Organizing, Planning, and Prioritizing Work - Developing specific goals and plans to prioritize, organize, and accomplish your work.

Identifying Objects, Actions, and Events - Identifying information by categorizing, estimating, recognizing differences or similarities, and detecting changes in circumstances or events.

Communicating with Supervisors, Peers, or Subordinates - Providing information to supervisors, co-workers, and subordinates by telephone, in written form, e-mail, or in person.

Interacting With Computers - Using computers and computer systems (including hardware and software) to program, write software, set up functions, enter data, or process information.

Establishing and Maintaining Interpersonal Relationships - Developing constructive and cooperative working relationships with others, and maintaining them over time.

Documenting/Recording Information - Entering, transcribing, recording, storing, or maintaining information in written or electronic/magnetic form.

Processing Information - Compiling, coding, categorizing, calculating, tabulating, auditing, or verifying information or data.

Making Decisions and Solving Problems - Analyzing information and evaluating results to choose the best solution and solve problems.

Judging the Qualities of Things, Services, or People - Assessing the value, importance, or quality of things or people.

Evaluating Information to Determine Compliance with Standards - Using relevant information and individual judgment to determine whether events or processes comply with laws, regulations, or standards.

Developing Objectives and Strategies - Establishing long-range objectives and specifying the strategies and actions to achieve them.

Provide Consultation and Advice to Others - Providing guidance and expert advice to management or other groups on technical, systems-, or process-related topics.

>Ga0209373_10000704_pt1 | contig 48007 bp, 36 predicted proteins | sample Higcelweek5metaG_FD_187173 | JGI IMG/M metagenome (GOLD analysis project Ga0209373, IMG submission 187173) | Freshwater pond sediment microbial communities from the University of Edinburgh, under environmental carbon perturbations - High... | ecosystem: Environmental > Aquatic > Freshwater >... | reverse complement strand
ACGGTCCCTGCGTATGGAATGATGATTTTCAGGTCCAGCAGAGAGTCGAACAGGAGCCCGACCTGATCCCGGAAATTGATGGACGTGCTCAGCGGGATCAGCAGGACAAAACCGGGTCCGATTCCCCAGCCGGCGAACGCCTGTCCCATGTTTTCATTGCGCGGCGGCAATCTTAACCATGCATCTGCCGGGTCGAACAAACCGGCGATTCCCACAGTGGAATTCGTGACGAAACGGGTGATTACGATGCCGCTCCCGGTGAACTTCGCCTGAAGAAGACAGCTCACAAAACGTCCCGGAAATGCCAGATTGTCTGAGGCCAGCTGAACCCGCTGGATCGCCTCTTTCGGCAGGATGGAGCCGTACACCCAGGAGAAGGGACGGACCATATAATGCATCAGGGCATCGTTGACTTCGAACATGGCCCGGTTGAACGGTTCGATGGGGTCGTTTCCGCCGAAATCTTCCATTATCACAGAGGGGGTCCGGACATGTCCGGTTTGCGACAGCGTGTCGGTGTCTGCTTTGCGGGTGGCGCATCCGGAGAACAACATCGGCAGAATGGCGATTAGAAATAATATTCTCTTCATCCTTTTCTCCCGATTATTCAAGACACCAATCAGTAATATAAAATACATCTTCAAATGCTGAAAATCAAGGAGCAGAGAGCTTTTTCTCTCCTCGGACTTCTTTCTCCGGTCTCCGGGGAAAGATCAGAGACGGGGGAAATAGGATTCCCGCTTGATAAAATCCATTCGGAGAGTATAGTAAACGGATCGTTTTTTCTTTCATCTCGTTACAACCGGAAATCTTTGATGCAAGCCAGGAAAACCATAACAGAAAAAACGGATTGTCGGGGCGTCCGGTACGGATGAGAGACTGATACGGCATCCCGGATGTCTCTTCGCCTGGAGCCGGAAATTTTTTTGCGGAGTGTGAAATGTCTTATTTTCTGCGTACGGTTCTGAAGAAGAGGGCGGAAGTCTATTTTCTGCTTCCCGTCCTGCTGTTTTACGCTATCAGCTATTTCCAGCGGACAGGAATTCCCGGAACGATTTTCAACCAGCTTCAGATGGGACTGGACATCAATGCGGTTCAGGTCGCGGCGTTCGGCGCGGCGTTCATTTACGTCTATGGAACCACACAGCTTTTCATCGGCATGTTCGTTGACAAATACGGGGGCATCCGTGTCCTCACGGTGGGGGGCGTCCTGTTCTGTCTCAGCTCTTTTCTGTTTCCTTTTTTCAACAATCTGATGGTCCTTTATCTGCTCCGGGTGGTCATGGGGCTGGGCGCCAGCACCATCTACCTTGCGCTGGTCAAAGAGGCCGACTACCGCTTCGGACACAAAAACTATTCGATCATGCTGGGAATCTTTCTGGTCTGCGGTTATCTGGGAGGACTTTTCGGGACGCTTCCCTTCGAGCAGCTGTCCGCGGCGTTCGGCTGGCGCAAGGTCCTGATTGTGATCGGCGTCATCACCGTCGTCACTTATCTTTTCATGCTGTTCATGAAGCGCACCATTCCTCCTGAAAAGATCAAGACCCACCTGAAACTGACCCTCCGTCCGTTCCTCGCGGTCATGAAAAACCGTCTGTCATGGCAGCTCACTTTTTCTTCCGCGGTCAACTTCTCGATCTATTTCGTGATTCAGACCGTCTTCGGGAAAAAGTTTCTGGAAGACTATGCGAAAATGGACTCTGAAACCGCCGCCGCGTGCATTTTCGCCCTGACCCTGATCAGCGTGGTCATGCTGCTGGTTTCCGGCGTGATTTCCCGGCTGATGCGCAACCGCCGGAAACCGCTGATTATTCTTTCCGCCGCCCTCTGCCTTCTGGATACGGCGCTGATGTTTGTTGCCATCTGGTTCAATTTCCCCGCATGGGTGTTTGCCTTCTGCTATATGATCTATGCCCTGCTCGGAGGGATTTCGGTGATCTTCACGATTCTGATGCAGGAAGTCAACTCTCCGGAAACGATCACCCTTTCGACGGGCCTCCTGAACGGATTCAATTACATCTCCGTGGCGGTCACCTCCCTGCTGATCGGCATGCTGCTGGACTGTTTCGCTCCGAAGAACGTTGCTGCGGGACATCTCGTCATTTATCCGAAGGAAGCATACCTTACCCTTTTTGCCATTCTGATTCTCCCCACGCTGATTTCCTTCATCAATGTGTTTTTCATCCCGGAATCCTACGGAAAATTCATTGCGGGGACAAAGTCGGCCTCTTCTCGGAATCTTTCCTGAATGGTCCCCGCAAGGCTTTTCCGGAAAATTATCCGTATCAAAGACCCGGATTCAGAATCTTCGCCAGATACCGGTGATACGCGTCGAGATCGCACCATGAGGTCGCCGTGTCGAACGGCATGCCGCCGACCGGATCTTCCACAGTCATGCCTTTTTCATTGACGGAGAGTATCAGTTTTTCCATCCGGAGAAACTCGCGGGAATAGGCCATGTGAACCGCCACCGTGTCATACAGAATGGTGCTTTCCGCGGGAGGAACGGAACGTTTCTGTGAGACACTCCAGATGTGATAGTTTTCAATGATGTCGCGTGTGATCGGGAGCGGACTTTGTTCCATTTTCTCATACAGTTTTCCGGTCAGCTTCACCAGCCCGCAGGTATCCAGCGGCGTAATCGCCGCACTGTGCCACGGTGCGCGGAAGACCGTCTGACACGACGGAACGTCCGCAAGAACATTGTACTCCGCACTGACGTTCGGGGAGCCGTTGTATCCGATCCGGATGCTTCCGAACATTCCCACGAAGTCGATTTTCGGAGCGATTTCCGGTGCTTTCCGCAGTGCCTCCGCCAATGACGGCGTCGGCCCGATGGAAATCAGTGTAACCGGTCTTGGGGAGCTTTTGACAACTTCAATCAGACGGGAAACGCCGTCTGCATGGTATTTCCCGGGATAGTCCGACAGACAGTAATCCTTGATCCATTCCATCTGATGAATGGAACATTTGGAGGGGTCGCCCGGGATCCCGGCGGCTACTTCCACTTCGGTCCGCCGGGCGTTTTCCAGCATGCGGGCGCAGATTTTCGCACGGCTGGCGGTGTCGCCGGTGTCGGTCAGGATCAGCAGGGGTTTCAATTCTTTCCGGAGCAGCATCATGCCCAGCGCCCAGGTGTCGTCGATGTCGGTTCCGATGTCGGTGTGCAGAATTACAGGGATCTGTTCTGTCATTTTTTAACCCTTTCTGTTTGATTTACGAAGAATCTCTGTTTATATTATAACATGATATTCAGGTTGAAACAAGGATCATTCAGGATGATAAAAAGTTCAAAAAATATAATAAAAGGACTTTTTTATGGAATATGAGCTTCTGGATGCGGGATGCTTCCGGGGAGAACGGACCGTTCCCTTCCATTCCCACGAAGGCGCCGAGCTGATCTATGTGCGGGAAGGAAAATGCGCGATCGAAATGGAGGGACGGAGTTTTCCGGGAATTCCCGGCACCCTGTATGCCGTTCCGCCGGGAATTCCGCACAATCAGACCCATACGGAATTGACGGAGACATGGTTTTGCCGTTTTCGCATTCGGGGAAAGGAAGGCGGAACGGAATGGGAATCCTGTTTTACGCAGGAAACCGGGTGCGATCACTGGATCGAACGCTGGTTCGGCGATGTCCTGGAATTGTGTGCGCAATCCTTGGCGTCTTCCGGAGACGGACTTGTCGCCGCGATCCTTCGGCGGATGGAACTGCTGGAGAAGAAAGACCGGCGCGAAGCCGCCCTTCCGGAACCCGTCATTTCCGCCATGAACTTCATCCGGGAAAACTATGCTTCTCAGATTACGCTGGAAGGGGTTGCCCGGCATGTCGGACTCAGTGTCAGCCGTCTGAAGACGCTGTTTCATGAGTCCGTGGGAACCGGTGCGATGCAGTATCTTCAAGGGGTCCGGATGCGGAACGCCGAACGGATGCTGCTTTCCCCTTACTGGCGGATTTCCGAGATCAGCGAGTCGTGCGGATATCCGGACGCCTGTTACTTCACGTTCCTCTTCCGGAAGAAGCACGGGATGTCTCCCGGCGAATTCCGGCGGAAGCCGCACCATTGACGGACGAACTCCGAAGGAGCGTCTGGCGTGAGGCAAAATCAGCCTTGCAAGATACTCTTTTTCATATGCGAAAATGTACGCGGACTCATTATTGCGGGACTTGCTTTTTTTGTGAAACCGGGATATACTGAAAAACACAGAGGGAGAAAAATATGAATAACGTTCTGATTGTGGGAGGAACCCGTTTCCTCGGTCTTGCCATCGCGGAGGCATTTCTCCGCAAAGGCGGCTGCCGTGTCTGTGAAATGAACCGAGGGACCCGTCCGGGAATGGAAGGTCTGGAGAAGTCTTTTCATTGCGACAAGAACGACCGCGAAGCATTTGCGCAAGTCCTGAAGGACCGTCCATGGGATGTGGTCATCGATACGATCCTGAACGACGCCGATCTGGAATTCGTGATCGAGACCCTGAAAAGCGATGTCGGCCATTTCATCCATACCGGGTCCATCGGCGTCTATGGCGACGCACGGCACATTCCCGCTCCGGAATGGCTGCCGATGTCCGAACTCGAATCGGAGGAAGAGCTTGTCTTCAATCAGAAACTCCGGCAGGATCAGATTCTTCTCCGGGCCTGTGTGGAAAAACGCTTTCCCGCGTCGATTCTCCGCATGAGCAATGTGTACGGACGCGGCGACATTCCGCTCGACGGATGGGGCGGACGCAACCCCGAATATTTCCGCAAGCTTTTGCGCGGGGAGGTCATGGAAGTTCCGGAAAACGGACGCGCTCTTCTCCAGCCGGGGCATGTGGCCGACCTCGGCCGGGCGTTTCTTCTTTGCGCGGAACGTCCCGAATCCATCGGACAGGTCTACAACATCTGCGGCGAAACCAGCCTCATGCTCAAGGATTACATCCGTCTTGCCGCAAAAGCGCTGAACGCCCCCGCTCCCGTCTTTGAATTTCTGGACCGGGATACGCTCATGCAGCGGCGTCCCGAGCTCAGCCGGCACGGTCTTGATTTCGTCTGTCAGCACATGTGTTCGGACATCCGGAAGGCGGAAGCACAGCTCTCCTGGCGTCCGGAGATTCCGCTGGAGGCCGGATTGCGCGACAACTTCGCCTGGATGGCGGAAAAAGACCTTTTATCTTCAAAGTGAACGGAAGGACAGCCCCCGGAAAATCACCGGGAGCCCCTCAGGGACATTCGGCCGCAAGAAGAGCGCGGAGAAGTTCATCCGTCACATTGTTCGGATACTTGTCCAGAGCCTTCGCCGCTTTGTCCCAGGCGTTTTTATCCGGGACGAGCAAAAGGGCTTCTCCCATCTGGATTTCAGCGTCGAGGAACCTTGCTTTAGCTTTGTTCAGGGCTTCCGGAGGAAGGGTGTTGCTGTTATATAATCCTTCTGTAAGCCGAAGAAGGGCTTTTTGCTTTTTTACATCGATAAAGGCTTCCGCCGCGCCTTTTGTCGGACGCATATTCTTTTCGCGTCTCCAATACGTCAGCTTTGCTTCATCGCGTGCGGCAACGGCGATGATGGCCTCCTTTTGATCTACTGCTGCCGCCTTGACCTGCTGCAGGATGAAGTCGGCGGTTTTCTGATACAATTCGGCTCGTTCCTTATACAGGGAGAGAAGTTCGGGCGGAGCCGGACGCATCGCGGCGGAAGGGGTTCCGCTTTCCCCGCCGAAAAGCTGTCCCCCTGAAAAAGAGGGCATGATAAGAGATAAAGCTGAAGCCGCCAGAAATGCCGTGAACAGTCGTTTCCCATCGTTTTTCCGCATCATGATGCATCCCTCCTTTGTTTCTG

Scheduling Work and Activities - Scheduling events, programs, and activities, as well as the work of others.

Communicating with Persons Outside Organization - Communicating with people outside the organization, representing the organization to customers, the public, government, and other external sources. This information can be exchanged in person, in writing, or by telephone or e-mail.

Monitor Processes, Materials, or Surroundings - Monitoring and reviewing information from materials, events, or the environment, to detect or assess problems.

Assisting and Caring for Others - Providing personal assistance, medical attention, emotional support, or other personal care to others such as coworkers, customers, or patients.

Performing for or Working Directly with the Public - Performing for people or dealing directly with the public. This includes serving customers in restaurants and stores, and receiving clients or guests.

Performing Administrative Activities - Performing day-to-day administrative tasks such as maintaining information files and processing paperwork.

Coordinating the Work and Activities of Others - Getting members of a group to work together to accomplish tasks.

Developing and Building Teams - Encouraging and building mutual trust, respect, and cooperation among team members.

Holland Code Chart for a Law Teachers, Postsecondary